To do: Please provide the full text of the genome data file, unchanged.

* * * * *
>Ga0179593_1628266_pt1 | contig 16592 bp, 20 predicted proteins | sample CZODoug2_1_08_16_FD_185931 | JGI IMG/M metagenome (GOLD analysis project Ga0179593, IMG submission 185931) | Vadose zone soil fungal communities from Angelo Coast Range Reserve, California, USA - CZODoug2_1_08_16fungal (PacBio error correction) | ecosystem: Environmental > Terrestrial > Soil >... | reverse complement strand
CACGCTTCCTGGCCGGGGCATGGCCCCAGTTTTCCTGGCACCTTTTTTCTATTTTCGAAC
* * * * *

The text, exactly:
>Ga0179593_1628266_pt1 | contig 16592 bp, 20 predicted proteins | sample CZODoug2_1_08_16_FD_185931 | JGI IMG/M metagenome (GOLD analysis project Ga0179593, IMG submission 185931) | Vadose zone soil fungal communities from Angelo Coast Range Reserve, California, USA - CZODoug2_1_08_16fungal (PacBio error correction) | ecosystem: Environmental > Terrestrial > Soil >... | reverse complement strand
CACGCTTCCTGGCCGGGGCATGGCCCCAGTTTTCCTGGCACCTTTTTTCTATTTTCGAAC